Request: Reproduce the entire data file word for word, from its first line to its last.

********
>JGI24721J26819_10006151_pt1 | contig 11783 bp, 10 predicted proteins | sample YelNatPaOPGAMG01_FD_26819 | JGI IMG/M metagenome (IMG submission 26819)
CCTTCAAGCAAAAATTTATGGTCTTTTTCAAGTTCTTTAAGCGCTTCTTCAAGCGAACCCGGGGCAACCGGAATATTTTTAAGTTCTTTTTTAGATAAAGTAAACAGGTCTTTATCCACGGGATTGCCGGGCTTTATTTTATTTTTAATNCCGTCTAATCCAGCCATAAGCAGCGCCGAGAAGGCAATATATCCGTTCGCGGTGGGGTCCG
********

>JGI24721J26819_10006151_pt1 | contig 11783 bp, 10 predicted proteins | sample YelNatPaOPGAMG01_FD_26819 | JGI IMG/M metagenome (IMG submission 26819)
CCTTCAAGCAAAAATTTATGGTCTTTTTCAAGTTCTTTAAGCGCTTCTTCAAGCGAACCCGGGGCAACCGGAATATTTTTAAGTTCTTTTTTAGATAAAGTAAACAGGTCTTTATCCACGGGATTGCCGGGCTTTATTTTATTTTTAATNCCGTCTAATCCAGCCATAAGCAGCGCCGAGAAGGCAATATATCCGTTCGCGGTGGGGTCCG